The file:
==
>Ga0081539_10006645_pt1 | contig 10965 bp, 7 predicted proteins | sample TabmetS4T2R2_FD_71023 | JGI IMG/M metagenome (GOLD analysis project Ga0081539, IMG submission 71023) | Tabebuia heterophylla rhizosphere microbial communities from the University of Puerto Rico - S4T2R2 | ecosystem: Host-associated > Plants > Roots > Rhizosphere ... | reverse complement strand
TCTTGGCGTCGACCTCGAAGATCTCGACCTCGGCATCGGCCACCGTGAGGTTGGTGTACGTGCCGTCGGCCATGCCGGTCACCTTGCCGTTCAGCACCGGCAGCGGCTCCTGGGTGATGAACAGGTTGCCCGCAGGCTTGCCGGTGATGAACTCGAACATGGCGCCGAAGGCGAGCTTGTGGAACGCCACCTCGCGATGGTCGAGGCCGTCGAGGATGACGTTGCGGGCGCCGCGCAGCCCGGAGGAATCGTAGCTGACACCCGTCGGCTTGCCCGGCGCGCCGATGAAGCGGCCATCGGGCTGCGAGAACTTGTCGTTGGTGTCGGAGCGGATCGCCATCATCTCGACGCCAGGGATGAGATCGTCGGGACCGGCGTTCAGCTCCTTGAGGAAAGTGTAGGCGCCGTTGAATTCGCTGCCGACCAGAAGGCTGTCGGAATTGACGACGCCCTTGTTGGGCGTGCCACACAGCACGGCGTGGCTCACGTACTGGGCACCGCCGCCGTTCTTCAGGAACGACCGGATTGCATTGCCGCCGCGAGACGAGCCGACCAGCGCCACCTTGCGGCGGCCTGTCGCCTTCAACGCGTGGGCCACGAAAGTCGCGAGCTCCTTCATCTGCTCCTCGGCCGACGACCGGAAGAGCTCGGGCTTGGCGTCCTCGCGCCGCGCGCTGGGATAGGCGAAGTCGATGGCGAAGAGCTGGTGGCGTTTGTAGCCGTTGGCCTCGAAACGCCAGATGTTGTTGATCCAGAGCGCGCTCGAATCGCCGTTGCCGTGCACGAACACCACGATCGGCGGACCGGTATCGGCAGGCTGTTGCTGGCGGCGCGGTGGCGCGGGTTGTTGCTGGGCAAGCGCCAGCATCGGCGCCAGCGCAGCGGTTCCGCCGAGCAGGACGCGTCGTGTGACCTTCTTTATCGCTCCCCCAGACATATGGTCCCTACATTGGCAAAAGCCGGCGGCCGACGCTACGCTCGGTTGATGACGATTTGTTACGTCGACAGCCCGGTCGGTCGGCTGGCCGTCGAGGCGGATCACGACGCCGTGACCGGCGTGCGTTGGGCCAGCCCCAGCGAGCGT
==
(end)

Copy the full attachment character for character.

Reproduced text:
>Ga0081539_10006645_pt1 | contig 10965 bp, 7 predicted proteins | sample TabmetS4T2R2_FD_71023 | JGI IMG/M metagenome (GOLD analysis project Ga0081539, IMG submission 71023) | Tabebuia heterophylla rhizosphere microbial communities from the University of Puerto Rico - S4T2R2 | ecosystem: Host-associated > Plants > Roots > Rhizosphere ... | reverse complement strand
TCTTGGCGTCGACCTCGAAGATCTCGACCTCGGCATCGGCCACCGTGAGGTTGGTGTACGTGCCGTCGGCCATGCCGGTCACCTTGCCGTTCAGCACCGGCAGCGGCTCCTGGGTGATGAACAGGTTGCCCGCAGGCTTGCCGGTGATGAACTCGAACATGGCGCCGAAGGCGAGCTTGTGGAACGCCACCTCGCGATGGTCGAGGCCGTCGAGGATGACGTTGCGGGCGCCGCGCAGCCCGGAGGAATCGTAGCTGACACCCGTCGGCTTGCCCGGCGCGCCGATGAAGCGGCCATCGGGCTGCGAGAACTTGTCGTTGGTGTCGGAGCGGATCGCCATCATCTCGACGCCAGGGATGAGATCGTCGGGACCGGCGTTCAGCTCCTTGAGGAAAGTGTAGGCGCCGTTGAATTCGCTGCCGACCAGAAGGCTGTCGGAATTGACGACGCCCTTGTTGGGCGTGCCACACAGCACGGCGTGGCTCACGTACTGGGCACCGCCGCCGTTCTTCAGGAACGACCGGATTGCATTGCCGCCGCGAGACGAGCCGACCAGCGCCACCTTGCGGCGGCCTGTCGCCTTCAACGCGTGGGCCACGAAAGTCGCGAGCTCCTTCATCTGCTCCTCGGCCGACGACCGGAAGAGCTCGGGCTTGGCGTCCTCGCGCCGCGCGCTGGGATAGGCGAAGTCGATGGCGAAGAGCTGGTGGCGTTTGTAGCCGTTGGCCTCGAAACGCCAGATGTTGTTGATCCAGAGCGCGCTCGAATCGCCGTTGCCGTGCACGAACACCACGATCGGCGGACCGGTATCGGCAGGCTGTTGCTGGCGGCGCGGTGGCGCGGGTTGTTGCTGGGCAAGCGCCAGCATCGGCGCCAGCGCAGCGGTTCCGCCGAGCAGGACGCGTCGTGTGACCTTCTTTATCGCTCCCCCAGACATATGGTCCCTACATTGGCAAAAGCCGGCGGCCGACGCTACGCTCGGTTGATGACGATTTGTTACGTCGACAGCCCGGTCGGTCGGCTGGCCGTCGAGGCGGATCACGACGCCGTGACCGGCGTGCGTTGGGCCAGCCCCAGCGAGCGT